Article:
broadening the radical movement in the UK, and the building of
more concrete links internationally, through a mobilisation
against the Summit. However, whether this potential can be
realised or not depends, largely though not exclusively, upon
the answer to our second question. How should we go
about mobilising?

It is in attempting to answer this second question for ourselves
that we embarked upon this project. This publication
contains a series of reports and reflections upon mobilisations
against Summits, from the 1988 IMF and World Bank
meeting in West Berlin to the much more recent mobilisation
against the WTO Ministerial in Cancun, Mexico in autumn
2003. Most of the articles published here have been commissioned
by the four editors of this pamphlet from people who
we, or friends of ours, have met travelling to Summit
mobilisations. Each article is written by people who were active
within social movements in a given location when it was
announced that a Summit would take place. The authors
explain, for the most part, why it was decided to mobilise
against the Summit, how this was done, what proved effective
and what not and, most importantly of all, what the lasting
impact upon the social movements involved was. An attempt
has been made to evaluate the positive and negative impacts of
the mobilisation, the events which unfolded and, more
often than not, the repression which followed.

Our hope is that those, who like us, decide to involve
themselves in the mobilisation against the 2005 G8 Summit will
attempt to reflect upon the events which have taken place
elsewhere, seek not to repeat the mistakes of others, and to
prepare themselves for the problems and challenges likely to
unfold: the question of levels of interaction with established
organisations, unions and parties; the relationship that will be
had with the media; the way in which the (potentially) large
influx of people into the movement will be dealt with; what our
response will be to repression - police violence, raids, the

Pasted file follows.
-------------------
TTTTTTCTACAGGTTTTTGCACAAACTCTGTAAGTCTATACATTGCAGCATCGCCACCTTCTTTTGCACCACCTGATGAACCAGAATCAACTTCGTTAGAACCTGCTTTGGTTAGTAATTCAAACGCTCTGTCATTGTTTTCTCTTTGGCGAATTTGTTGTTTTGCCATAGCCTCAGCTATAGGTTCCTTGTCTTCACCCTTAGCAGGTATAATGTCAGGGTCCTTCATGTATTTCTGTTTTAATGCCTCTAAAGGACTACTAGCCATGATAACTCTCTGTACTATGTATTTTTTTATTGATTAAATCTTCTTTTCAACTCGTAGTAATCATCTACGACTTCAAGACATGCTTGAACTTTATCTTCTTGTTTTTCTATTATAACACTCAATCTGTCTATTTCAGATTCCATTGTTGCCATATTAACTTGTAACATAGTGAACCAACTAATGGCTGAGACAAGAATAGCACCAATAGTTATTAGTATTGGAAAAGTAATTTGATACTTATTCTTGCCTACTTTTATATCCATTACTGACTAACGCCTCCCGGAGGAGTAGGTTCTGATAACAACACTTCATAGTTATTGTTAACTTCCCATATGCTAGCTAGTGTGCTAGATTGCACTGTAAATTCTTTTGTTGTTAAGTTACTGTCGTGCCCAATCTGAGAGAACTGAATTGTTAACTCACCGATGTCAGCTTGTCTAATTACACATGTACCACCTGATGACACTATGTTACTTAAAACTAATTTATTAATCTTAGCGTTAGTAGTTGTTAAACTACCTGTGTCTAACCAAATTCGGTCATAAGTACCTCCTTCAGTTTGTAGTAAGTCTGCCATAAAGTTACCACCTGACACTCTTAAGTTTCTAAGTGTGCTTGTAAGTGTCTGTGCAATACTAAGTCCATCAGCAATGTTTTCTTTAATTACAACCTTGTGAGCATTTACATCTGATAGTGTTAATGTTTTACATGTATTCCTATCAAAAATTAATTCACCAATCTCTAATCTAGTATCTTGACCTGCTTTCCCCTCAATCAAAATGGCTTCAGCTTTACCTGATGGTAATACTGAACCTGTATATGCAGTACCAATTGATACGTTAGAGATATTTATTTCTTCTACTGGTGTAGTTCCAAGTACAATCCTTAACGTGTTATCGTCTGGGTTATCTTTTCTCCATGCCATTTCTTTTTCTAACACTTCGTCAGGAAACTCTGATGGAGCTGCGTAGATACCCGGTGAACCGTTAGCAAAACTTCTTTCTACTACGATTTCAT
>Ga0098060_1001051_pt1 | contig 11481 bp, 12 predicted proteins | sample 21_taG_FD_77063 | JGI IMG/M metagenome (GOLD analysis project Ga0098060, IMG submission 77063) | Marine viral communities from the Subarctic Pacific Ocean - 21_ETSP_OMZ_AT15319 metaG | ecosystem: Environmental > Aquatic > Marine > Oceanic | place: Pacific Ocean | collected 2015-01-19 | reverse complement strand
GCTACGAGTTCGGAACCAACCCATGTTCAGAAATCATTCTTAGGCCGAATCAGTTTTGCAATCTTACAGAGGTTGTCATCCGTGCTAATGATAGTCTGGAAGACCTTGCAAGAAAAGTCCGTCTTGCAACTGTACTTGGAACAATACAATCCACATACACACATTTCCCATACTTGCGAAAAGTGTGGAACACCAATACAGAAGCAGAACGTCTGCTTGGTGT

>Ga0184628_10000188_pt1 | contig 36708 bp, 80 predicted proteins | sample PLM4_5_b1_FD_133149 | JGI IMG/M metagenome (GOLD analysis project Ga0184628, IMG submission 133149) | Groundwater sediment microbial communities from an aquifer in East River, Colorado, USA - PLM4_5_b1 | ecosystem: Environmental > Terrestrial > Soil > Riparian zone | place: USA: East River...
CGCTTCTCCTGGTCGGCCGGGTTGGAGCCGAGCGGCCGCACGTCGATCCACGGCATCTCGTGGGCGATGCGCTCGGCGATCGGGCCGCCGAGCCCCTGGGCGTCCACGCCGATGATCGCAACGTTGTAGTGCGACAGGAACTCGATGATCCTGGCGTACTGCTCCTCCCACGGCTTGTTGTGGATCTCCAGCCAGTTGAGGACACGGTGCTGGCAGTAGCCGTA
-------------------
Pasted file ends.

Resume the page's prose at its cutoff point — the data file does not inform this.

imprisonment of activists; how we will articulate our criticisms
of the structures and global social relations which have
created the G8; how we will go about creating structures for the
dissemination of information which allows for maximum participation
in decision making.

Of course, you won't find solutions or answer to all these
problems and questions here. What we've attempted to do is
make a contribution to the process of formulating a way (or set
of ways) of organising and acting which is based on
learning lessons from the past. It should go without saying that
all these texts should be read critically. What was
organised and what can be learned from an event in one
location will be very different to how this knowledge can be
applied in other locations. West Berlin in 1988 and
Thessaloniki and Cancun in 2003 are very different places and
contexts than the UK in 2005. Additionally, each of these
articles was written by an individual or very small collective. As
such, they are highly subjective. Others, equally involved in the
same mobilisations would certainly disagree with the
conclusions drawn, and perhaps even with the technical facts
as they are presented. The articles are more personal
reflections than absolute truths. We hope you find them useful.
The Editorial Collective.

http://www.dissent.org.uk - Dissent a network of resistance -
Against the G8
[Ed. Notes:
* Dissent! is antiauthoritarian anticapitalist
direct action social struggle initiative against the G8.
** 'Reflections on Summit Mobilisations' is an excellent new
booklet from the Dissent! Network. For copies send £2 to Box 8,
245 Gladstone St., Nottingham, NG7 6HX www.dissent.org.uk]